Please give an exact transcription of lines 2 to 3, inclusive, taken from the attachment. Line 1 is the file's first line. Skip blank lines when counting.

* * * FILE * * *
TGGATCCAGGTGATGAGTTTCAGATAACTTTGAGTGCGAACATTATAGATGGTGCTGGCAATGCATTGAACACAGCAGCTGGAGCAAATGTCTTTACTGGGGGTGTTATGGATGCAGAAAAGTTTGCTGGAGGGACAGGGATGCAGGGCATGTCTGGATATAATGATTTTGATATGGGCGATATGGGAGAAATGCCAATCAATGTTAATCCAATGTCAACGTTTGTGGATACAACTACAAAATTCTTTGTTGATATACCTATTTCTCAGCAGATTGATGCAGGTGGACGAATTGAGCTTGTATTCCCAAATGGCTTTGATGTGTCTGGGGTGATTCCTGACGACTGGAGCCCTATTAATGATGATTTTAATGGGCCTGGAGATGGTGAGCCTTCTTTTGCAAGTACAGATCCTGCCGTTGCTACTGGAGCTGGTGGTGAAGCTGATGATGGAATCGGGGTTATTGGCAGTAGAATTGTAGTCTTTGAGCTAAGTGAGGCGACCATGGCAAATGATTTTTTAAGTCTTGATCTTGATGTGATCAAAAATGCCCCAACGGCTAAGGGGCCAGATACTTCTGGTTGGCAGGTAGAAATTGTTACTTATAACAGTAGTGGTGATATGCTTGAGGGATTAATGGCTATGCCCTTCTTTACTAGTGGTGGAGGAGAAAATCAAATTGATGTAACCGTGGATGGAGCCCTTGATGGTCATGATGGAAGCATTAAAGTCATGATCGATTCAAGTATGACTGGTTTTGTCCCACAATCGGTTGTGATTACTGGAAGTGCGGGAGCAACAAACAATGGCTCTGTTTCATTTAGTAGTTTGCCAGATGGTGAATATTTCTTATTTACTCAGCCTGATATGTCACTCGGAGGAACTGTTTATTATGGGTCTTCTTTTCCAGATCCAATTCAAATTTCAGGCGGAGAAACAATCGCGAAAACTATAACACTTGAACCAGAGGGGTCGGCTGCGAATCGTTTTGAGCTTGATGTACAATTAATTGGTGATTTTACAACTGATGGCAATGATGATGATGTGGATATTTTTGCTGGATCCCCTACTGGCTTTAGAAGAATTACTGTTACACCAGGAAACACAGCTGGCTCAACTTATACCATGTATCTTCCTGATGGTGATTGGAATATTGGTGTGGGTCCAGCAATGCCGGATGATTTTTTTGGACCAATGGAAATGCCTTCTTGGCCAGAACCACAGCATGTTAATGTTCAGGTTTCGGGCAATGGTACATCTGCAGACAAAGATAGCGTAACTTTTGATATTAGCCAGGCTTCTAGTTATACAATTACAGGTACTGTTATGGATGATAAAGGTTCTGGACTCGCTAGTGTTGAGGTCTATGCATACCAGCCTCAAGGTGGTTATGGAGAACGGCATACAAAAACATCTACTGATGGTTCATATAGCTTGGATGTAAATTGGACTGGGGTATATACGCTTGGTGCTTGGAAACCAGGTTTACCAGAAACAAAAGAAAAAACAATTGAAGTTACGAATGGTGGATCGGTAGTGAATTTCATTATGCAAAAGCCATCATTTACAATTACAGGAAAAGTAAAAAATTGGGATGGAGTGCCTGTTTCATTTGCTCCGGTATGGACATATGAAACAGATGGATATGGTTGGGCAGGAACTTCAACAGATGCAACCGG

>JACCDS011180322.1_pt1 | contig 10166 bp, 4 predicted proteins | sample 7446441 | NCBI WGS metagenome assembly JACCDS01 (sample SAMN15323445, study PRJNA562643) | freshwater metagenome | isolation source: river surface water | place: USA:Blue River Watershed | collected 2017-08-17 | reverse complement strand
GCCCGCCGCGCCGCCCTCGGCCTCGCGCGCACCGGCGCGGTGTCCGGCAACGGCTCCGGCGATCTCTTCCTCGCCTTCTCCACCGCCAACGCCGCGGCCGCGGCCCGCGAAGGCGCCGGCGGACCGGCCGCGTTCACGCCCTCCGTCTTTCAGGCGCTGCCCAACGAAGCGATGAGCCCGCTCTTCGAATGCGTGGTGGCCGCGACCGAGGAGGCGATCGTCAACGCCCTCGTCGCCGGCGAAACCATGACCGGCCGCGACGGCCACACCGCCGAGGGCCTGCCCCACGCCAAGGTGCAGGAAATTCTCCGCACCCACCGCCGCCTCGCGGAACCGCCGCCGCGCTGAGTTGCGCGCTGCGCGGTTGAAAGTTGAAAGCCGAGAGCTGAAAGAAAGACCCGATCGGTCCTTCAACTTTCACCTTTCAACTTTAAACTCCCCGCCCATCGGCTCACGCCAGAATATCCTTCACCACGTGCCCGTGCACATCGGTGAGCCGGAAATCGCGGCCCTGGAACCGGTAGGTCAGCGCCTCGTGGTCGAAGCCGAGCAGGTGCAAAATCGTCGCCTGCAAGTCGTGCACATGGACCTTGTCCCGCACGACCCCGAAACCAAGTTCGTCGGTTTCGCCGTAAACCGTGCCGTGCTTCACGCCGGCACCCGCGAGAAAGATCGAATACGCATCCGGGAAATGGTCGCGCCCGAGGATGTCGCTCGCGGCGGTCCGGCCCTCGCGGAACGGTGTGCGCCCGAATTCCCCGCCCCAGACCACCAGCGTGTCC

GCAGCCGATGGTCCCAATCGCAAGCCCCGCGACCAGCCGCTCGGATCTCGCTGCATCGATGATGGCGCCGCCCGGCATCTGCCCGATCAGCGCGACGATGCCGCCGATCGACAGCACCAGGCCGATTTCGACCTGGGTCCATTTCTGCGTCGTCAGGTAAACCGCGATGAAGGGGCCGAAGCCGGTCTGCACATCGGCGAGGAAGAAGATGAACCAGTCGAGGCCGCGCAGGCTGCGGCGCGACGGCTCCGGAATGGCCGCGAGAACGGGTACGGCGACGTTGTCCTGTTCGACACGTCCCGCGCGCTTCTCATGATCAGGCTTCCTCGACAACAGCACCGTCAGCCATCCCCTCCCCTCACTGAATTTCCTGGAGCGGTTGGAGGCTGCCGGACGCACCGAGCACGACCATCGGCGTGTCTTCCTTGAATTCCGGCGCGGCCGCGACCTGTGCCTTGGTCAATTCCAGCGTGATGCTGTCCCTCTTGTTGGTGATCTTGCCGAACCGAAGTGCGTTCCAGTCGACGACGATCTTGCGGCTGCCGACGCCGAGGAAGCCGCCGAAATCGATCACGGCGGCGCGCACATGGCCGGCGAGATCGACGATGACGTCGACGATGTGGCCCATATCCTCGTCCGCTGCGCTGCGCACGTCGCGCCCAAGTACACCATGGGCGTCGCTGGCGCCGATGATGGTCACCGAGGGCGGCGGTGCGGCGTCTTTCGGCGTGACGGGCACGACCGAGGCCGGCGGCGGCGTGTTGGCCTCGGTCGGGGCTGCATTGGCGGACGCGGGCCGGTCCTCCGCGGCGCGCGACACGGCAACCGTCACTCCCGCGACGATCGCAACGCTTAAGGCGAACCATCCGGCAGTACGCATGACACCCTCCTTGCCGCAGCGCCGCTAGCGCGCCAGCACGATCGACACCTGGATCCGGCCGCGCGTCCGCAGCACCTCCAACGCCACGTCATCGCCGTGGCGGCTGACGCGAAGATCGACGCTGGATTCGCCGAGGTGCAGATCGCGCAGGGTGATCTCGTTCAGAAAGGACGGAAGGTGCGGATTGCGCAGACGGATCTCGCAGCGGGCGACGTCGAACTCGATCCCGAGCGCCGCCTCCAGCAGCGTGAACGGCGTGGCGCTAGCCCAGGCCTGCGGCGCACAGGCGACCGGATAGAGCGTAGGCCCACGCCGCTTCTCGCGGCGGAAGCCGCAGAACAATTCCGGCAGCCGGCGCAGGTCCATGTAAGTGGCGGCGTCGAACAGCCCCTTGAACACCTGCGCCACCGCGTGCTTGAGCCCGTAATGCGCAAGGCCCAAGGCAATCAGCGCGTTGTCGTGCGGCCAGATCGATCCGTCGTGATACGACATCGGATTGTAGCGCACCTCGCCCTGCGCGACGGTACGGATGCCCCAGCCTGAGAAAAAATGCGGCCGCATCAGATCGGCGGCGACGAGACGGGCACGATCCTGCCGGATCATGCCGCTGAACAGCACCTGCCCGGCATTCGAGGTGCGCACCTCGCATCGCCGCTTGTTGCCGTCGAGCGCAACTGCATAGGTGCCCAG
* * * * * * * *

>JACCDS011180322.1_pt1 | contig 10166 bp, 4 predicted proteins | sample 7446441 | NCBI WGS metagenome assembly JACCDS01 (sample SAMN15323445, study PRJNA562643) | freshwater metagenome | isolation source: river surface water | place: USA:Blue River Watershed | collected 2017-08-17 | reverse complement strand
GCCCGCCGCGCCGCCCTCGGCCTCGCGCGCACCGGCGCGGTGTCCGGCAACGGCTCCGGCGATCTCTTCCTCGCCTTCTCCACCGCCAACGCCGCGGCCGCGGCCCGCGAAGGCGCCGGCGGACCGGCCGCGTTCACGCCCTCCGTCTTTCAGGCGCTGCCCAACGAAGCGATGAGCCCGCTCTTCGAATGCGTGGTGGCCGCGACCGAGGAGGCGATCGTCAACGCCCTCGTCGCCGGCGAAACCATGACCGGCCGCGACGGCCACACCGCCGAGGGCCTGCCCCACGCCAAGGTGCAGGAAATTCTCCGCACCCACCGCCGCCTCGCGGAACCGCCGCCGCGCTGAGTTGCGCGCTGCGCGGTTGAAAGTTGAAAGCCGAGAGCTGAAAGAAAGACCCGATCGGTCCTTCAACTTTCACCTTTCAACTTTAAACTCCCCGCCCATCGGCTCACGCCAGAATATCCTTCACCACGTGCCCGTGCACATCGGTGAGCCGGAAATCGCGGCCCTGGAACCGGTAGGTCAGCGCCTCGTGGTCGAAGCCGAGCAGGTGCAAAATCGTCGCCTGCAAGTCGTGCACATGGACCTTGTCCCGCACGACCCCGAAACCAAGTTCGTCGGTTTCGCCGTAAACCGTGCCGTGCTTCACGCCGGCACCCGCGAGAAAGATCGAATACGCATCCGGGAAATGGTCGCGCCCGAGGATGTCGCTCGCGGCGGTCCGGCCCTCGCGGAACGGTGTGCGCCCGAATTCCCCGCCCCAGACCACCAGCGTGTCC